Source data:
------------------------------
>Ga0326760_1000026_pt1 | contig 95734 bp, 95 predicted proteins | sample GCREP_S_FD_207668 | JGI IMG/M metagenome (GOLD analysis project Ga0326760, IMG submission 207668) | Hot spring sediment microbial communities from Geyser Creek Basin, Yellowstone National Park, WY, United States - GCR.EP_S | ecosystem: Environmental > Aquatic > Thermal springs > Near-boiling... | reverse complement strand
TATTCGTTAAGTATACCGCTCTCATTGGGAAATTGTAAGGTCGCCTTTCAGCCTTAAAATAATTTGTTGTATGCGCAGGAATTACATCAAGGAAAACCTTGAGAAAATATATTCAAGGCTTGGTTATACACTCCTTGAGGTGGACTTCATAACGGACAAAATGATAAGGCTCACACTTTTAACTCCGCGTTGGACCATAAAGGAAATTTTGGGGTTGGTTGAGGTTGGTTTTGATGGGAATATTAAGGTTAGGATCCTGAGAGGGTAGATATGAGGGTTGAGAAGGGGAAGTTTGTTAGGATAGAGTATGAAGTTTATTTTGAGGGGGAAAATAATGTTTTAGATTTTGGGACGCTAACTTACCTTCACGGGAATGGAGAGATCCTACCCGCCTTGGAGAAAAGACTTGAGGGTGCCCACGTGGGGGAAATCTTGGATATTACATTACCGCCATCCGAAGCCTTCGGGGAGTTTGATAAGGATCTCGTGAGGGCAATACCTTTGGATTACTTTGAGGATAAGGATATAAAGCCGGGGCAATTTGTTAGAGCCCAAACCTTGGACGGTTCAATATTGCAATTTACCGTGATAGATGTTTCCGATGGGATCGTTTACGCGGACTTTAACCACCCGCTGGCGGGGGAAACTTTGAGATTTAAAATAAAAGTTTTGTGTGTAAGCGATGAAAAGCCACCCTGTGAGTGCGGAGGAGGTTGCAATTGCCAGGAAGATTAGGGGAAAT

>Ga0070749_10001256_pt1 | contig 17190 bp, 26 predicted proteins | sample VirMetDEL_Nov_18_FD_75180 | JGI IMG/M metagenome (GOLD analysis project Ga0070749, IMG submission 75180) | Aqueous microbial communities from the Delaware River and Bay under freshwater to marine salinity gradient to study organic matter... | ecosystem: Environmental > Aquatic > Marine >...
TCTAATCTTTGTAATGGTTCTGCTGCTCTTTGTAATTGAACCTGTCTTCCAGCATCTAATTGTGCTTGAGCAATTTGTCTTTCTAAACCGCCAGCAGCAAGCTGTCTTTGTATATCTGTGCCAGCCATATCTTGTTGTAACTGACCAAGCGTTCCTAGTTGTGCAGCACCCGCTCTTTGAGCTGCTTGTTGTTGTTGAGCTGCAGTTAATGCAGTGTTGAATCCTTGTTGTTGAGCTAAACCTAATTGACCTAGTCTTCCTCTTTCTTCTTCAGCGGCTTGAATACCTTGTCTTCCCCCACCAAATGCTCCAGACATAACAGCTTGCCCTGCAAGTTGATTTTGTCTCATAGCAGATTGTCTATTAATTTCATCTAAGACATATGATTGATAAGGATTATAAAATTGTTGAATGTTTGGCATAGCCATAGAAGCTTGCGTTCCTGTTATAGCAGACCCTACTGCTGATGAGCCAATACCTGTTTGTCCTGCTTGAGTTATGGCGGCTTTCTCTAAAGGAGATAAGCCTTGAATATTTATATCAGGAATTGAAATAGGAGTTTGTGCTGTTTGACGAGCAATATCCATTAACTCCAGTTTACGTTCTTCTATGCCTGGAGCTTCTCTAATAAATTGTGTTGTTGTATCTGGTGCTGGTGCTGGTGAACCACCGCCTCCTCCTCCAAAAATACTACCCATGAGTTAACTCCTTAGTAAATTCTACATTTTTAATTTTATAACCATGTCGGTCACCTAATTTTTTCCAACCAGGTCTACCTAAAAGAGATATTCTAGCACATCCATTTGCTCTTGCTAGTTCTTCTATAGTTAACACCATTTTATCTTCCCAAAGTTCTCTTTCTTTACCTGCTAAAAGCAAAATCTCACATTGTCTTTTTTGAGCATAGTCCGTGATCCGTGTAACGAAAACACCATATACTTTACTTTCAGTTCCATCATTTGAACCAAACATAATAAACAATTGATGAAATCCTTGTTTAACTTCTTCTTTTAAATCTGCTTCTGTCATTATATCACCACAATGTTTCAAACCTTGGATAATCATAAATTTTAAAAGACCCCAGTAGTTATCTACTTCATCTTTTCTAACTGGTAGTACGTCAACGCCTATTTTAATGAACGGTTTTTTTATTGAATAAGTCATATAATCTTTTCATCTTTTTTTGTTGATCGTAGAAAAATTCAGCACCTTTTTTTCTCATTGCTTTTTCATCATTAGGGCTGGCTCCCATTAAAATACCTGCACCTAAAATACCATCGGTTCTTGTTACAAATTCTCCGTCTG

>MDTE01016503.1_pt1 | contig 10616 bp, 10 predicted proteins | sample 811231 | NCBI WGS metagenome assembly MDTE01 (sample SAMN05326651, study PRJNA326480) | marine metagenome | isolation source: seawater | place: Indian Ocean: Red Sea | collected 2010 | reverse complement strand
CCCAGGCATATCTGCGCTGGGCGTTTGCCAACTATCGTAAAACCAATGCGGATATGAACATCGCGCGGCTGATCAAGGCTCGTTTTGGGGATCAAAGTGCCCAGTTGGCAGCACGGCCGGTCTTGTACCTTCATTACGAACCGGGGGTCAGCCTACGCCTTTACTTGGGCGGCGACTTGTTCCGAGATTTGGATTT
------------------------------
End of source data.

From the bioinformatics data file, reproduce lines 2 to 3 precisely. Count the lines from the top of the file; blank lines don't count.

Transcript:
TATTCGTTAAGTATACCGCTCTCATTGGGAAATTGTAAGGTCGCCTTTCAGCCTTAAAATAATTTGTTGTATGCGCAGGAATTACATCAAGGAAAACCTTGAGAAAATATATTCAAGGCTTGGTTATACACTCCTTGAGGTGGACTTCATAACGGACAAAATGATAAGGCTCACACTTTTAACTCCGCGTTGGACCATAAAGGAAATTTTGGGGTTGGTTGAGGTTGGTTTTGATGGGAATATTAAGGTTAGGATCCTGAGAGGGTAGATATGAGGGTTGAGAAGGGGAAGTTTGTTAGGATAGAGTATGAAGTTTATTTTGAGGGGGAAAATAATGTTTTAGATTTTGGGACGCTAACTTACCTTCACGGGAATGGAGAGATCCTACCCGCCTTGGAGAAAAGACTTGAGGGTGCCCACGTGGGGGAAATCTTGGATATTACATTACCGCCATCCGAAGCCTTCGGGGAGTTTGATAAGGATCTCGTGAGGGCAATACCTTTGGATTACTTTGAGGATAAGGATATAAAGCCGGGGCAATTTGTTAGAGCCCAAACCTTGGACGGTTCAATATTGCAATTTACCGTGATAGATGTTTCCGATGGGATCGTTTACGCGGACTTTAACCACCCGCTGGCGGGGGAAACTTTGAGATTTAAAATAAAAGTTTTGTGTGTAAGCGATGAAAAGCCACCCTGTGAGTGCGGAGGAGGTTGCAATTGCCAGGAAGATTAGGGGAAAT

>Ga0070749_10001256_pt1 | contig 17190 bp, 26 predicted proteins | sample VirMetDEL_Nov_18_FD_75180 | JGI IMG/M metagenome (GOLD analysis project Ga0070749, IMG submission 75180) | Aqueous microbial communities from the Delaware River and Bay under freshwater to marine salinity gradient to study organic matter... | ecosystem: Environmental > Aquatic > Marine >...